"D is for Deloused"
Directed by Robert Morgan
The first of only two animated segments in the whole film and the first segment to get a sad-face notation from me. The animation is odd, as is the story that it tries to tell, so it was hard for me to really get a grasp on it. I'm not saying it was bad at all, just that it didn't really do anything for me.
"E is for Equilibrium"
Directed by Alejandro Brugues
A different location for a horror film, Equilibrium concerns two men that have apparently been stranded on a island for some time, when a woman suddenly washes ashore to join them. The story is very tongue-in-cheek but also just the slightest bit insulting so I can't totally give it my approval. I did love the filming technique they used, though, with the constantly moving camera to make it look like it was all mostly one shot but there are really several scenes and transitions within it.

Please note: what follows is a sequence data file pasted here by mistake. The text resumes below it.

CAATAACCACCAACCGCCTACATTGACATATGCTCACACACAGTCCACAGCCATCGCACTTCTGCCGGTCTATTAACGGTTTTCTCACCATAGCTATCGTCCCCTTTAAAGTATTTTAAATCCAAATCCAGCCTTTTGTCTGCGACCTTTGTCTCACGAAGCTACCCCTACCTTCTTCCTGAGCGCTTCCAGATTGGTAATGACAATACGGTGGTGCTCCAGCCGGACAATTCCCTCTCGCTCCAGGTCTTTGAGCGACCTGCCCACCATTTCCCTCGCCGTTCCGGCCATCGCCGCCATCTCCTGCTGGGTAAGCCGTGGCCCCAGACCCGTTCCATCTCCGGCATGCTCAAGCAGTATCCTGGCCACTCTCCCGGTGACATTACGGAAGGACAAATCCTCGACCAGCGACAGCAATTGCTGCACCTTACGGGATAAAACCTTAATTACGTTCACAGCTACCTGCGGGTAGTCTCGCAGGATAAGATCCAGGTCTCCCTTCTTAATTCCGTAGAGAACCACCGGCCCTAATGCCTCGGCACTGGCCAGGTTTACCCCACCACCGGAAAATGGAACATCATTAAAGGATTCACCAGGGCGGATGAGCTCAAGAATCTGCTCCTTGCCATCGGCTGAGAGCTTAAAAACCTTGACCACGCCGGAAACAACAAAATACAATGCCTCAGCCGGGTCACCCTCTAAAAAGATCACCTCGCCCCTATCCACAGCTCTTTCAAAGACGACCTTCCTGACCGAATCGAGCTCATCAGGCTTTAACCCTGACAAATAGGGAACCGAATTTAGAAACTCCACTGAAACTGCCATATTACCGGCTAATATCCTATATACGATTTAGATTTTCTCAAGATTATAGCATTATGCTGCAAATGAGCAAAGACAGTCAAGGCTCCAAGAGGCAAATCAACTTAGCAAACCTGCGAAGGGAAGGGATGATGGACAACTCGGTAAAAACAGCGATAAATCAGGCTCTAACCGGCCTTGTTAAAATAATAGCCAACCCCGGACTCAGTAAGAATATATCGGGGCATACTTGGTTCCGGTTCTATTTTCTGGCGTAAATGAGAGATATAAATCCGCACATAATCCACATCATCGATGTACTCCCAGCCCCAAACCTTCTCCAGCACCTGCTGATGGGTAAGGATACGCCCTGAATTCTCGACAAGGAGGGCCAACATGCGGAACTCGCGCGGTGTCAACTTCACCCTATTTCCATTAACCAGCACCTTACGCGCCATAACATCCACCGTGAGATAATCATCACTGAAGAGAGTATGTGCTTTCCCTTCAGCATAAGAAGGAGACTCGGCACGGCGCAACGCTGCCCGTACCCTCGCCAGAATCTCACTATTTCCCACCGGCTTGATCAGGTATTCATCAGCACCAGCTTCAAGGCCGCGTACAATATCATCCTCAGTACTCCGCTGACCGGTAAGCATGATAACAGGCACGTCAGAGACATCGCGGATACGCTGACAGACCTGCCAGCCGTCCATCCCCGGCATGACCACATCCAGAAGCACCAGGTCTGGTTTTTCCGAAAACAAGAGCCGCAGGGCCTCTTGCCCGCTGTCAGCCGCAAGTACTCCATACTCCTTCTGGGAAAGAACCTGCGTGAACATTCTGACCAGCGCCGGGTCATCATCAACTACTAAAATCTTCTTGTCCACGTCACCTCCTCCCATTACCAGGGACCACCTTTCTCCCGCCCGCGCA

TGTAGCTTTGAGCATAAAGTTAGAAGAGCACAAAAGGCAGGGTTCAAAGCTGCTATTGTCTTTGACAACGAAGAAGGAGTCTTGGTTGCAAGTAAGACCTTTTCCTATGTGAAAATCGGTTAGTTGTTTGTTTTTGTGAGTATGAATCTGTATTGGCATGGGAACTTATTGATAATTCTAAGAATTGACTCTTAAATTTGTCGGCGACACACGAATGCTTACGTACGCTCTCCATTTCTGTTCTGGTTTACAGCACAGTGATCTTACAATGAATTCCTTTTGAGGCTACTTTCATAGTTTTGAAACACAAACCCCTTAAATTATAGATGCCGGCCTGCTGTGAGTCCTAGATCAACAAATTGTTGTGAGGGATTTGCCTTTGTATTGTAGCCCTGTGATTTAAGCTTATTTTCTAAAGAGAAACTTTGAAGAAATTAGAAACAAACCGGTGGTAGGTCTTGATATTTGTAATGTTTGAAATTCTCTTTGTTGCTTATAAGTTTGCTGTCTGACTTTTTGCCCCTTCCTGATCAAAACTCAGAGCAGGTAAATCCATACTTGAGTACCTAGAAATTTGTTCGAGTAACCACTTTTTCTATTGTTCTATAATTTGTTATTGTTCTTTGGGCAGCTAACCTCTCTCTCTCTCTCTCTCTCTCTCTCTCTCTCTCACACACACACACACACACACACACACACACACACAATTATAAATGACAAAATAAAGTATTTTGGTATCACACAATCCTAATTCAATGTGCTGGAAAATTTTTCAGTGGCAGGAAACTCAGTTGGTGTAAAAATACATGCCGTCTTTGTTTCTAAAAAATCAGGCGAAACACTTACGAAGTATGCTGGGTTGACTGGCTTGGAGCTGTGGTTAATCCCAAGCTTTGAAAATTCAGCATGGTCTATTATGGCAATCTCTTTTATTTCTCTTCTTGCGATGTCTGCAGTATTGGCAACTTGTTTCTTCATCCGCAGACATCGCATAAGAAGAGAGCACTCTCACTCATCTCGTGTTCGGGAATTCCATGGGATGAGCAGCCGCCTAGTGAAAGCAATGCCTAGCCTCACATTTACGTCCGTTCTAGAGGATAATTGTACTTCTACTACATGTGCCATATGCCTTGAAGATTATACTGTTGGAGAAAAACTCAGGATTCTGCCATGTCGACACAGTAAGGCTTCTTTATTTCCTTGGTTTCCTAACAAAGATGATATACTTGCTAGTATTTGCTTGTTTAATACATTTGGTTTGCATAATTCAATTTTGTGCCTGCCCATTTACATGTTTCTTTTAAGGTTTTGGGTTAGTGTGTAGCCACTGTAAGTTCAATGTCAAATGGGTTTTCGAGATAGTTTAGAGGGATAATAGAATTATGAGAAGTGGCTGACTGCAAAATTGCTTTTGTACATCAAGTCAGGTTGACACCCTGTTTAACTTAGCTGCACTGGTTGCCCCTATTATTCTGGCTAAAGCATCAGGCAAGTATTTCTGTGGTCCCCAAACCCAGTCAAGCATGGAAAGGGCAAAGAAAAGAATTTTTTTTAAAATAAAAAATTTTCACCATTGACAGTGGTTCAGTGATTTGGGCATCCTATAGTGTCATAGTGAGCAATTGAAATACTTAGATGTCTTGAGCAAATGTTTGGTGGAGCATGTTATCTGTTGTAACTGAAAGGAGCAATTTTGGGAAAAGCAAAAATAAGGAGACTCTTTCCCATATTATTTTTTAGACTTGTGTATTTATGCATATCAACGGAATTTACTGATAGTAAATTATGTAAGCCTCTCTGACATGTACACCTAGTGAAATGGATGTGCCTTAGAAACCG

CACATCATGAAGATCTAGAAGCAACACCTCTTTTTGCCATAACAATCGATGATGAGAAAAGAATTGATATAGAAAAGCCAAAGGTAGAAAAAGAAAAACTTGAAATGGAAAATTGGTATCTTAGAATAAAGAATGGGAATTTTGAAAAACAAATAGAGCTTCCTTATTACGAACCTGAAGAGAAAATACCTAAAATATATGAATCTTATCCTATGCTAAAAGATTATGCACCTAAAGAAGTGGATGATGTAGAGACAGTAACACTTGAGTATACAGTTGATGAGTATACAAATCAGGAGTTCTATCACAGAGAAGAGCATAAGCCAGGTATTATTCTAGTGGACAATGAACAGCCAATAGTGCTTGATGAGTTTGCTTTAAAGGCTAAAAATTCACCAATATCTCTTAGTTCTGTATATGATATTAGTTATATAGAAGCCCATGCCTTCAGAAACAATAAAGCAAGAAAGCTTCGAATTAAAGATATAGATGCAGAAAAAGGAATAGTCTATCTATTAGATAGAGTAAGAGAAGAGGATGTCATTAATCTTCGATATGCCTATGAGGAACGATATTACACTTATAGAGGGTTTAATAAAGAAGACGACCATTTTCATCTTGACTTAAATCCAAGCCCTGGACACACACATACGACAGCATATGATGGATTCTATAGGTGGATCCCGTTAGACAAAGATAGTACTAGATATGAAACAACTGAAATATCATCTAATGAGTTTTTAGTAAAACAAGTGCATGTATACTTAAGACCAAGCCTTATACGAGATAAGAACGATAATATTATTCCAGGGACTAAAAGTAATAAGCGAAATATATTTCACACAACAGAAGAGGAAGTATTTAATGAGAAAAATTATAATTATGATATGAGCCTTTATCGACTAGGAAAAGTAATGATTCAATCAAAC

"F is for Falling"
Directed by Aharon Keshales and Navot Papushado
I thought the guys who gave me the two amazing films Rabies and Big Bad Wolves would do the same here. Sadly, though, their segment Falling left me a little perplexed and not sure how to feel about it just yet. It involves a female soldier stuck in a parachute in a tree and the guy who comes to rescue her. Actually the quick series of unfortunate events reminded me of Rabies a little. However, the segment didn't have near enough punch that I know these guys are capable of giving us.
"G is for Grandad"
Directed by Jim Hosking